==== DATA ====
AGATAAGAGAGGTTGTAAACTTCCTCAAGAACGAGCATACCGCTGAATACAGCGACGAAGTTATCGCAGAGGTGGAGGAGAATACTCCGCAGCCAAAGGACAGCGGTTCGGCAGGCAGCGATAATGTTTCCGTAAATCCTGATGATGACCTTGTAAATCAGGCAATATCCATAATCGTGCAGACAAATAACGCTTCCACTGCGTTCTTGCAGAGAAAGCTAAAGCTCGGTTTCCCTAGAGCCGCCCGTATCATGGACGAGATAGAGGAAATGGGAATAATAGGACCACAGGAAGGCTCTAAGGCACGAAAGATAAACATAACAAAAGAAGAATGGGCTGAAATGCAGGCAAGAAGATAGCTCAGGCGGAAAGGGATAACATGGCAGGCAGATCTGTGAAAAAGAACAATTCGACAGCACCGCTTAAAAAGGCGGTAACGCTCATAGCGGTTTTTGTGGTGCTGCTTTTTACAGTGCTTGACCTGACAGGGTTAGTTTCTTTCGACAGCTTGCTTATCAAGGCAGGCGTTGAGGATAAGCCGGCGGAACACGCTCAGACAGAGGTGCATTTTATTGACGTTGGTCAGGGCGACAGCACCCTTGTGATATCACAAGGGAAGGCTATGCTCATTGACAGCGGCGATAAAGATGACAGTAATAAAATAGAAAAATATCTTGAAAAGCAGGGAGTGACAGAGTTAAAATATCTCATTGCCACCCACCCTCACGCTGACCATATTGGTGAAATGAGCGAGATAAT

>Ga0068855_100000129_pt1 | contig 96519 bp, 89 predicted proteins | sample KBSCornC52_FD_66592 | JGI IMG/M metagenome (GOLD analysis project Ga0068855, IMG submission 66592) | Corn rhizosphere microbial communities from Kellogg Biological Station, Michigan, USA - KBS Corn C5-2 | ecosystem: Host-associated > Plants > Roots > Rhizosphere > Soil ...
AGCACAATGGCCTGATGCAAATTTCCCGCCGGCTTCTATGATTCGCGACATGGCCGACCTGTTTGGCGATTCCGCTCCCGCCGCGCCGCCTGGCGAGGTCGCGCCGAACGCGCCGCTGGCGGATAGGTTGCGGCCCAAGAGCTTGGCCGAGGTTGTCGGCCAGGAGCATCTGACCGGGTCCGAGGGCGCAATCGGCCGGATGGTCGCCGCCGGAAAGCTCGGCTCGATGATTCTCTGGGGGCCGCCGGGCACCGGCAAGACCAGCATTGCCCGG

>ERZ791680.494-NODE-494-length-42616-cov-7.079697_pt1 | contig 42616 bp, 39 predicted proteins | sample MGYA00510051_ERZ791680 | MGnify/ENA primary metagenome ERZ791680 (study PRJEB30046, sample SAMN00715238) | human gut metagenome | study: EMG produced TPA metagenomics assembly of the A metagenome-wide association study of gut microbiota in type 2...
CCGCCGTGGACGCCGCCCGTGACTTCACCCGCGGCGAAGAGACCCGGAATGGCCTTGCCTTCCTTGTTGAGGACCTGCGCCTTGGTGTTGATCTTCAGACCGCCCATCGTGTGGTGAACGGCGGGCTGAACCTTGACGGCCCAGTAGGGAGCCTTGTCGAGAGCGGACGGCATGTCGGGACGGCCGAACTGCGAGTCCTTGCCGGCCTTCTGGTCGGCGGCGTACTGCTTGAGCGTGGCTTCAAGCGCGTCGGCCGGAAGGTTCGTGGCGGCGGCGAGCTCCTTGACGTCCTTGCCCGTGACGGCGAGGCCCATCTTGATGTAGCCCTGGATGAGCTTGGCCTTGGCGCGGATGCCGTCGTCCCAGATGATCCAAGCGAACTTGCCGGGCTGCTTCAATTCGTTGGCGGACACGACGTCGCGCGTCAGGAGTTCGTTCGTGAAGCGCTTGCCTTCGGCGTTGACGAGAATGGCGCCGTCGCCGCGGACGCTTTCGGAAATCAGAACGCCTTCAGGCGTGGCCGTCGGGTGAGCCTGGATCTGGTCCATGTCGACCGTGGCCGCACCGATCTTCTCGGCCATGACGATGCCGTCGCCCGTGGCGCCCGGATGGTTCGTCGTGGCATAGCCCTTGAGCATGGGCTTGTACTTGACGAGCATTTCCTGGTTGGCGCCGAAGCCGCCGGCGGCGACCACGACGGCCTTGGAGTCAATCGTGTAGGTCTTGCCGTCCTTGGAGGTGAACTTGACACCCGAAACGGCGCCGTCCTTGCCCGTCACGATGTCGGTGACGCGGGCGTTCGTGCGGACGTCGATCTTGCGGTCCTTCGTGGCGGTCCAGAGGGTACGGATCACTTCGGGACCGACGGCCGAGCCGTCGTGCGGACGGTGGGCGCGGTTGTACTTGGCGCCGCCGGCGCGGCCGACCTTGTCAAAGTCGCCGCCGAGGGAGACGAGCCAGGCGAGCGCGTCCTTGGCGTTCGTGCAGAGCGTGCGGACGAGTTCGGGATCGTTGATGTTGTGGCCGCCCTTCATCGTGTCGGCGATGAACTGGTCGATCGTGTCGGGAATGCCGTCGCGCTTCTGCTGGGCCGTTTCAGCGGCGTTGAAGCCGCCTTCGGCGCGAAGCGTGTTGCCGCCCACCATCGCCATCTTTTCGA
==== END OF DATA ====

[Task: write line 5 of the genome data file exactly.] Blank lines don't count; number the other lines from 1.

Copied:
CCGCCGTGGACGCCGCCCGTGACTTCACCCGCGGCGAAGAGACCCGGAATGGCCTTGCCTTCCTTGTTGAGGACCTGCGCCTTGGTGTTGATCTTCAGACCGCCCATCGTGTGGTGAACGGCGGGCTGAACCTTGACGGCCCAGTAGGGAGCCTTGTCGAGAGCGGACGGCATGTCGGGACGGCCGAACTGCGAGTCCTTGCCGGCCTTCTGGTCGGCGGCGTACTGCTTGAGCGTGGCTTCAAGCGCGTCGGCCGGAAGGTTCGTGGCGGCGGCGAGCTCCTTGACGTCCTTGCCCGTGACGGCGAGGCCCATCTTGATGTAGCCCTGGATGAGCTTGGCCTTGGCGCGGATGCCGTCGTCCCAGATGATCCAAGCGAACTTGCCGGGCTGCTTCAATTCGTTGGCGGACACGACGTCGCGCGTCAGGAGTTCGTTCGTGAAGCGCTTGCCTTCGGCGTTGACGAGAATGGCGCCGTCGCCGCGGACGCTTTCGGAAATCAGAACGCCTTCAGGCGTGGCCGTCGGGTGAGCCTGGATCTGGTCCATGTCGACCGTGGCCGCACCGATCTTCTCGGCCATGACGATGCCGTCGCCCGTGGCGCCCGGATGGTTCGTCGTGGCATAGCCCTTGAGCATGGGCTTGTACTTGACGAGCATTTCCTGGTTGGCGCCGAAGCCGCCGGCGGCGACCACGACGGCCTTGGAGTCAATCGTGTAGGTCTTGCCGTCCTTGGAGGTGAACTTGACACCCGAAACGGCGCCGTCCTTGCCCGTCACGATGTCGGTGACGCGGGCGTTCGTGCGGACGTCGATCTTGCGGTCCTTCGTGGCGGTCCAGAGGGTACGGATCACTTCGGGACCGACGGCCGAGCCGTCGTGCGGACGGTGGGCGCGGTTGTACTTGGCGCCGCCGGCGCGGCCGACCTTGTCAAAGTCGCCGCCGAGGGAGACGAGCCAGGCGAGCGCGTCCTTGGCGTTCGTGCAGAGCGTGCGGACGAGTTCGGGATCGTTGATGTTGTGGCCGCCCTTCATCGTGTCGGCGATGAACTGGTCGATCGTGTCGGGAATGCCGTCGCGCTTCTGCTGGGCCGTTTCAGCGGCGTTGAAGCCGCCTTCGGCGCGAAGCGTGTTGCCGCCCACCATCGCCATCTTTTCGA